How can the internal communications department
effectively support this process?
You mustn’t assume that everyone is equally capable of using tools such as email, web browsers, MS Office, etc. Some employees feel more and others less comfortable interacting with the digitized world, and when implementing new digital solutions, it’s worth bearing that in mind. This will affect both the form in which new solutions are implemented, and the way in which you communicate them.
In order to do this well, you want to review the digital competences of our employees and translate the identified skills into pain points that you’ll then address with appropriately selected tools.
Some of the solutions you will be implementing are simple, and most employees, regardless of their level of digital competence, will be comfortable navigating them. Unfortunately, this is not always the case, so it’s good to review the level of intuitiveness of the solution being implemented, and to optimize it. You can also use internal communication to introduce employees to the biggest challenges they may face when interacting with the new interface.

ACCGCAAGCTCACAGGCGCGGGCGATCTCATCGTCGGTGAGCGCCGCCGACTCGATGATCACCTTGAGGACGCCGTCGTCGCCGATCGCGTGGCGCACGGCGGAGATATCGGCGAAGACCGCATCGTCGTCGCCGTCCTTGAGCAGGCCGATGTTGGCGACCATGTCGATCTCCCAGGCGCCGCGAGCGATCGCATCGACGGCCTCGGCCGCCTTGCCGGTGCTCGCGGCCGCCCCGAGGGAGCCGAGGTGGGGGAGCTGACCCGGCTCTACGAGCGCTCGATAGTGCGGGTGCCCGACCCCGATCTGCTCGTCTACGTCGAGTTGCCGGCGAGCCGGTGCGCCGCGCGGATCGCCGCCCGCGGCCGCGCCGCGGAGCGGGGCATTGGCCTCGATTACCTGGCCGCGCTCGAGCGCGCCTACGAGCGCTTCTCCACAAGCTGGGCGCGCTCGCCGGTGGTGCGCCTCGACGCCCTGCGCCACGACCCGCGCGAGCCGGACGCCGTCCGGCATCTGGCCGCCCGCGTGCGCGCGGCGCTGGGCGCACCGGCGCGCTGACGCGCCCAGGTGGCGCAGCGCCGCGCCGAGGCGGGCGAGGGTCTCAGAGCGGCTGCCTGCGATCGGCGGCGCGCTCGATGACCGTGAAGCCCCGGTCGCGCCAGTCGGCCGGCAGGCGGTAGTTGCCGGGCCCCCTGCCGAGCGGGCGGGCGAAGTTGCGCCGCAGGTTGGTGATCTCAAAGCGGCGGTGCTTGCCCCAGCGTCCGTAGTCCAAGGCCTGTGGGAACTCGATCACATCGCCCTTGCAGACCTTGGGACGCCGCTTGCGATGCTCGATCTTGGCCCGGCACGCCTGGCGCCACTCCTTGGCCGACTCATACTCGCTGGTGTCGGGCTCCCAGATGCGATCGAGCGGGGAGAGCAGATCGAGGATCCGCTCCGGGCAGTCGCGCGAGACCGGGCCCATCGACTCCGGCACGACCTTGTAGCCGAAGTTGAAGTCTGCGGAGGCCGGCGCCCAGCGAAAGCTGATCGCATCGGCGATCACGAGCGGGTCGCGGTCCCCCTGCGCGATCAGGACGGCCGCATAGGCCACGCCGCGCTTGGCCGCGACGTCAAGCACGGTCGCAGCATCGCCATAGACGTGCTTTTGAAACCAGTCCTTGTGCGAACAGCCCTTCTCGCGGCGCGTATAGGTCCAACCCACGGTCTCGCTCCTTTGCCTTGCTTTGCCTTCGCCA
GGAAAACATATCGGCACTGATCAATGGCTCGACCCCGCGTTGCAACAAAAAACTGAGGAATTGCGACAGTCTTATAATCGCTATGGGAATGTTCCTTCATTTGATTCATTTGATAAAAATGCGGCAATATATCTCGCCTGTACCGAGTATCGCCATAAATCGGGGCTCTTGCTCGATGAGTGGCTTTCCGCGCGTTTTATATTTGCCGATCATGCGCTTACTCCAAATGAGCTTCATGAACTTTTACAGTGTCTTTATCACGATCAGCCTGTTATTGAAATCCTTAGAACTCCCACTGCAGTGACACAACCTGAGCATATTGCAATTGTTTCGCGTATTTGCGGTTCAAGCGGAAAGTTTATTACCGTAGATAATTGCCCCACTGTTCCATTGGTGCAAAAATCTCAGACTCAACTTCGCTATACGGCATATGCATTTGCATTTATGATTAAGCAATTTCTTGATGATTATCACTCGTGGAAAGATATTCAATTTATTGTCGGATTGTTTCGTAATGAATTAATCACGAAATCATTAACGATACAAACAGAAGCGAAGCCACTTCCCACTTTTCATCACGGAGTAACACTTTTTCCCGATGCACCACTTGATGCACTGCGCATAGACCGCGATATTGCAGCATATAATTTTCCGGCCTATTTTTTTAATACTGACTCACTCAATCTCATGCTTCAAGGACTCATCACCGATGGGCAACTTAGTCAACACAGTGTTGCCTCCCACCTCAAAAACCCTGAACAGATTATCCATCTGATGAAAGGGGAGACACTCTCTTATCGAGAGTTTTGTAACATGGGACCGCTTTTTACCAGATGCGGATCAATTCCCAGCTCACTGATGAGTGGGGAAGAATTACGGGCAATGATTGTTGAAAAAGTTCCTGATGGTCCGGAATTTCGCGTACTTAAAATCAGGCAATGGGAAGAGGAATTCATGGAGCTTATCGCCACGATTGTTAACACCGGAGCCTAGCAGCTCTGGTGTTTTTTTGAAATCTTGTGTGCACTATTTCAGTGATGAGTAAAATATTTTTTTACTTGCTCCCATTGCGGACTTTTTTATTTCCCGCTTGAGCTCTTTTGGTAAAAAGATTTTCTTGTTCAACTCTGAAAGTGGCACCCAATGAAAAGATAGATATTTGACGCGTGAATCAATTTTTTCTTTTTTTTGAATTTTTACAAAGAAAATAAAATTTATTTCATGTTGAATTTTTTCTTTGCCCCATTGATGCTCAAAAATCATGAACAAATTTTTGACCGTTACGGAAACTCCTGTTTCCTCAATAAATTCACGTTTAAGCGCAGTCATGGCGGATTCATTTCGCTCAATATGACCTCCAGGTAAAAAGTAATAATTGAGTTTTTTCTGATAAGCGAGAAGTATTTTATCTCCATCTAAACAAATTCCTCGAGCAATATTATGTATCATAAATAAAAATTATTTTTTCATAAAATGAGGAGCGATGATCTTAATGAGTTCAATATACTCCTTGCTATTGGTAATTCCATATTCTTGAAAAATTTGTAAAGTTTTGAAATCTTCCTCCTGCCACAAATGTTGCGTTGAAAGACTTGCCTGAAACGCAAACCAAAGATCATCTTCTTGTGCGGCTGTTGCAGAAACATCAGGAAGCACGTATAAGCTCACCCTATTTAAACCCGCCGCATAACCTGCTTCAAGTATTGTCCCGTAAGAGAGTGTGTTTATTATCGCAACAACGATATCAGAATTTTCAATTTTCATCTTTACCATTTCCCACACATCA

By nature, people don’t like change, and whatever is new always seems to be inferior or pointless. This is a normal human reaction when faced with having to give up old habits and customs. It has nothing to do with what tool, solution, or process you actually want to introduce. Therefore, this rule and several other psychological mechanisms are worth taking into account when communicating new digital solutions.
‘Leading by the hand’, for example, by using the ADKAR model (or any other change management model), will enable an effective process of adaptation to the new tool or, more precisely speaking, adoption. ADKAR is an acronym for Awareness, Desire, Knowledge, Ability and Reinforcement (Jeff Hiatt). It’s a model used in change management. When you design internal communication according to this model, the process of change, especially major and digital change, goes well.
Digital Strategy Manager